Deno is a secure runtime for JavaScript and TypeScript.

Deno lets you use third-party written scripts and modules but does not offer any official package manager like NPM or Yarn. It instead deals with third-party packages a bit differently.

It uses the built-in system to cache third-party scripts and modules. You can change the cache directory with the help of the DENO_DIR environment variable.

An excellent example of how these caching works are if the file foo.ts requests a third-party module, it will save the module in the cache and then, on the second call, use the store. Now if we have boo.ts our second file importing the same module will use the cached file.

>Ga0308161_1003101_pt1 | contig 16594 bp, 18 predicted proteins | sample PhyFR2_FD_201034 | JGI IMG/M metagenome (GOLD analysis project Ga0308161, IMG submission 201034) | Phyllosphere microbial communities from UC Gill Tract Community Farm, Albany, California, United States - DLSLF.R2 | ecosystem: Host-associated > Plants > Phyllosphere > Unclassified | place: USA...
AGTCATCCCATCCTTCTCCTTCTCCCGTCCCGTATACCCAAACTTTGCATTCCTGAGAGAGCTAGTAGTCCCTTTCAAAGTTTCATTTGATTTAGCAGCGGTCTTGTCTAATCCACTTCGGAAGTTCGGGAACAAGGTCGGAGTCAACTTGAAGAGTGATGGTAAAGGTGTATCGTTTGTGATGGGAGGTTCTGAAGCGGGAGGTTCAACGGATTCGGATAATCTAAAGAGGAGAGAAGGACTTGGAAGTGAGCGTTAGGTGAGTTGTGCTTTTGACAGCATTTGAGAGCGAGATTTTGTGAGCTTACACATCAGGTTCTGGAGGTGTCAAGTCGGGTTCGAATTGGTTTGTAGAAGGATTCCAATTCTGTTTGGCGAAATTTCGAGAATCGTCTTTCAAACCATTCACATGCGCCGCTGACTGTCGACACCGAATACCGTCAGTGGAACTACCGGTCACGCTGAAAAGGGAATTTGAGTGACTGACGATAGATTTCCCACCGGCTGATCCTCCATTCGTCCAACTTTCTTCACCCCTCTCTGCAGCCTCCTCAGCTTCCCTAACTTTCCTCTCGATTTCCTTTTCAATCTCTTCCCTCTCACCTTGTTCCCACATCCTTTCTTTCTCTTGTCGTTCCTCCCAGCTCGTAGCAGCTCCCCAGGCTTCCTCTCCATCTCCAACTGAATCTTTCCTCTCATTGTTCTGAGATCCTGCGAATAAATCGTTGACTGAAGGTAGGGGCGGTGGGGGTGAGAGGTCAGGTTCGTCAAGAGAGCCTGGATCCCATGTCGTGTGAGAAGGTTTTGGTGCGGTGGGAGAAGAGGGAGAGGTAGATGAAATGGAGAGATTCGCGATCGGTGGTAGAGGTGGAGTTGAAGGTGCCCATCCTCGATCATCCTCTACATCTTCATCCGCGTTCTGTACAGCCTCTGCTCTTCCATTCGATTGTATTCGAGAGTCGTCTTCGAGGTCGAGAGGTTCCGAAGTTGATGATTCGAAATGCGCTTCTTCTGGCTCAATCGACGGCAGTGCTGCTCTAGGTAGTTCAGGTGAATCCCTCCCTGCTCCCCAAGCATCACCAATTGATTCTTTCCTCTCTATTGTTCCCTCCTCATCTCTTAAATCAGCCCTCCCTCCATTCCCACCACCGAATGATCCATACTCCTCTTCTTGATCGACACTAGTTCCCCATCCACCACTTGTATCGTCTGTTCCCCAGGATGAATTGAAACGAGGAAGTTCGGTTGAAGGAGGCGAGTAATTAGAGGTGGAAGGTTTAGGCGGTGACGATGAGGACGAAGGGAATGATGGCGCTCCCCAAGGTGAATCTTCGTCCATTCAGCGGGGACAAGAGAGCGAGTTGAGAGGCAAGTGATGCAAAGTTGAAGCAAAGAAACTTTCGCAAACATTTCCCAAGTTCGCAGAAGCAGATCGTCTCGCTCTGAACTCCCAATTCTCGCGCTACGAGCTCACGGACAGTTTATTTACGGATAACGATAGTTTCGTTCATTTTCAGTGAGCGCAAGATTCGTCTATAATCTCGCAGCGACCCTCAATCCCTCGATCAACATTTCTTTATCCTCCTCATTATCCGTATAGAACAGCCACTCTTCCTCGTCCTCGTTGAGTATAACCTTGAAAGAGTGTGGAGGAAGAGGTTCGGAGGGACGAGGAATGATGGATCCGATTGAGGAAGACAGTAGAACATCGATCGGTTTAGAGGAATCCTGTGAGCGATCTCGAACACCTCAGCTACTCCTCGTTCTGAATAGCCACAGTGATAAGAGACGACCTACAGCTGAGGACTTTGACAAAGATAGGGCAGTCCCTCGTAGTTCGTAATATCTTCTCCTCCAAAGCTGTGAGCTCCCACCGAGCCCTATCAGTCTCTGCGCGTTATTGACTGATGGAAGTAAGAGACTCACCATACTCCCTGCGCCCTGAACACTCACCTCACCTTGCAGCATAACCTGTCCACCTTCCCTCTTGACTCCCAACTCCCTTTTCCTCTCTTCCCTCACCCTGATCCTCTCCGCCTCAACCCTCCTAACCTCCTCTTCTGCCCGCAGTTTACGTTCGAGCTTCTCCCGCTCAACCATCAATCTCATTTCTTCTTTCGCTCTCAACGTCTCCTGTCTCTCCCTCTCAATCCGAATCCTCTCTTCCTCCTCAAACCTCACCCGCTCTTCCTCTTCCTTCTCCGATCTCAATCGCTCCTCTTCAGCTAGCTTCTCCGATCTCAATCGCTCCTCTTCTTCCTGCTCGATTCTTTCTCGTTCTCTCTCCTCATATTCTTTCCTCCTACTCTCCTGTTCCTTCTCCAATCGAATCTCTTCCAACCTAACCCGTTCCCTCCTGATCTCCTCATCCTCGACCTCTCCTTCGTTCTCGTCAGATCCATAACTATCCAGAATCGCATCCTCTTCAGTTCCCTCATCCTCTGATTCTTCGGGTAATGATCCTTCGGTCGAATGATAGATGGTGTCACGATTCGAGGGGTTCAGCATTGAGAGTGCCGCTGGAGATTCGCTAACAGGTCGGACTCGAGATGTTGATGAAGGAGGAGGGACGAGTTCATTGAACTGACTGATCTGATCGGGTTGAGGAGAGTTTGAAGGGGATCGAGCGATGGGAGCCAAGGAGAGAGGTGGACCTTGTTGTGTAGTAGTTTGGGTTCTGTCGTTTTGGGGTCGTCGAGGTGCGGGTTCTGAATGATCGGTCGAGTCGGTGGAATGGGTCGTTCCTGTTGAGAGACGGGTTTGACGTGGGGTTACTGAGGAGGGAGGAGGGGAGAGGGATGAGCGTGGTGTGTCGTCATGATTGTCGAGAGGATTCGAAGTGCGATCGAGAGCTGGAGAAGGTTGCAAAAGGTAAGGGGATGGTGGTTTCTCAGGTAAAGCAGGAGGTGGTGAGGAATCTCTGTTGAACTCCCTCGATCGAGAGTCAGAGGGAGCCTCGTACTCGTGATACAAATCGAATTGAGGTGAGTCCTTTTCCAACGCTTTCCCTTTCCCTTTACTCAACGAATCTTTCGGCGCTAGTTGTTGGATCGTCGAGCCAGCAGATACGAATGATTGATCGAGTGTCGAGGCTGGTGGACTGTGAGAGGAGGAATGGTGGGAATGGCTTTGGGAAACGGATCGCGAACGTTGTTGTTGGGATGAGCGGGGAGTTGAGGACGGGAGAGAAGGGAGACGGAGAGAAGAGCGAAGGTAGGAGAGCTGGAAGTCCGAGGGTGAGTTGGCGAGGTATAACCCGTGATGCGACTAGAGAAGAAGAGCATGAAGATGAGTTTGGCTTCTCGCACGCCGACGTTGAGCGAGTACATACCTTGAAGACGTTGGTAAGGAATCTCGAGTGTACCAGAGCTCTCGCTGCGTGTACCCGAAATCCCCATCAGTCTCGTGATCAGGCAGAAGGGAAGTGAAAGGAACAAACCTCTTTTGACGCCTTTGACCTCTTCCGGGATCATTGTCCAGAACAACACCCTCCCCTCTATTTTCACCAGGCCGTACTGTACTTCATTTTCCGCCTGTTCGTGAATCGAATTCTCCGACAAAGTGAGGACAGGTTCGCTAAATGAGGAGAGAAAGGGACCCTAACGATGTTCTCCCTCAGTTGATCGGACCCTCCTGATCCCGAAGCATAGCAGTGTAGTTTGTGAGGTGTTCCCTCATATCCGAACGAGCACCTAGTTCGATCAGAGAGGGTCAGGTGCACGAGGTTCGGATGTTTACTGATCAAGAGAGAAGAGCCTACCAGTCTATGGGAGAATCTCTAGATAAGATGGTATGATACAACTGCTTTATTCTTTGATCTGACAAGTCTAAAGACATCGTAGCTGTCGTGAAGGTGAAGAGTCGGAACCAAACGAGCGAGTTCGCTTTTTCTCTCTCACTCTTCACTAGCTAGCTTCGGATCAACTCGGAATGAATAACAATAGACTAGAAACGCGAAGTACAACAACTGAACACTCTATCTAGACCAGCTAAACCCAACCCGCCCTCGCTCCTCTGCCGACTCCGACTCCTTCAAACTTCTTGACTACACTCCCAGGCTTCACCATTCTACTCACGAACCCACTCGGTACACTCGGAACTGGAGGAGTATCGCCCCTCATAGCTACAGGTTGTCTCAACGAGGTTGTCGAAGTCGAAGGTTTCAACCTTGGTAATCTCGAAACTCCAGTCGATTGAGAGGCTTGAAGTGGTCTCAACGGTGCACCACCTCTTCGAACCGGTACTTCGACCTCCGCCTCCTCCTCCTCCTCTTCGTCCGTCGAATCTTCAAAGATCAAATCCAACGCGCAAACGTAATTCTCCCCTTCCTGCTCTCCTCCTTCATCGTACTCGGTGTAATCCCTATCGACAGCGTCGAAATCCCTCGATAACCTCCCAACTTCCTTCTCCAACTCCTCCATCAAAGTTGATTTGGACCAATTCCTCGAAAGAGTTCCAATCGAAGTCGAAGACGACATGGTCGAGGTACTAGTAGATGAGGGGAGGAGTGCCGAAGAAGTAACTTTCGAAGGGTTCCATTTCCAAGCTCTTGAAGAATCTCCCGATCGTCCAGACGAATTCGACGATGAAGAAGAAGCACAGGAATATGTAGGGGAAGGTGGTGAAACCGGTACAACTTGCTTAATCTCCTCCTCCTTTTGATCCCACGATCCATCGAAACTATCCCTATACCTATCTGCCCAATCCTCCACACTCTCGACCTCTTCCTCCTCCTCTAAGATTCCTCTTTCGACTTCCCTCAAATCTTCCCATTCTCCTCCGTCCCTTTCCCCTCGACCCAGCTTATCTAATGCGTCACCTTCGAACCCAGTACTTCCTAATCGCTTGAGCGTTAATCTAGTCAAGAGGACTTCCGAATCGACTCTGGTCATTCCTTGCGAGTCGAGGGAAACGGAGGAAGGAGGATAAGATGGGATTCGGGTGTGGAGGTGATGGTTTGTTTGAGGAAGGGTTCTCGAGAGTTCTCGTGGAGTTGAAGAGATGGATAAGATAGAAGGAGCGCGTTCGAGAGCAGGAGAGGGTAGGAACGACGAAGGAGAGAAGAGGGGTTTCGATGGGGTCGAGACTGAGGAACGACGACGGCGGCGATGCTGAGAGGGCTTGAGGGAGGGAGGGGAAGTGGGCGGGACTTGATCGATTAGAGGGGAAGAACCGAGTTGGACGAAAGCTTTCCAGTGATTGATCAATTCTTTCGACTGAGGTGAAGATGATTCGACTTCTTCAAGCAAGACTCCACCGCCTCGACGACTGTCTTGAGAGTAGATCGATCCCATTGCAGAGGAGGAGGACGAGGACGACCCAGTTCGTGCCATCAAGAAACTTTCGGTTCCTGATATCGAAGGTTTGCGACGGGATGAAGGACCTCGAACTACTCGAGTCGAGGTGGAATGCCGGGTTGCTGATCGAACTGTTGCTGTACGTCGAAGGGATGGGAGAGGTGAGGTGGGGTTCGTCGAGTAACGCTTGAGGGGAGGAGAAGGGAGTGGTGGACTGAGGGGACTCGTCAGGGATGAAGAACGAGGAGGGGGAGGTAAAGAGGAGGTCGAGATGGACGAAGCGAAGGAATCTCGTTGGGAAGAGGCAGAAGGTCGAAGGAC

The regular way of importing third-party modules is the use of url import, example below.

import { serve } from "";Code language: JavaScript (javascript)

A quick update to this article, in the initial stages of development, there was no package manager, but now Deno has DPM, Deno’s Package Manager, which is like NPM.

DPM stores the dependencies list in deps.json and stores the modules in the deno_modules folder and uses similar commands to NPM.

To install modules using DPM, you can run.

dpm i <module_name>Code language: HTML, XML (xml)

You can read more about DPM here.

Here is the official list of third-party packages and modules of Deno.

Here is a GitHub issue discussion on the implementation of a package manager.

I compiled a list of software and services that I use to improve my workflow, here is the link to the list.

Darryl Dias

I’m Darryl. I’m a 3D Artist, Programmer and Linux enthusiast. On this site I share my insights, tips and tricks, tutorials, methods and best practices.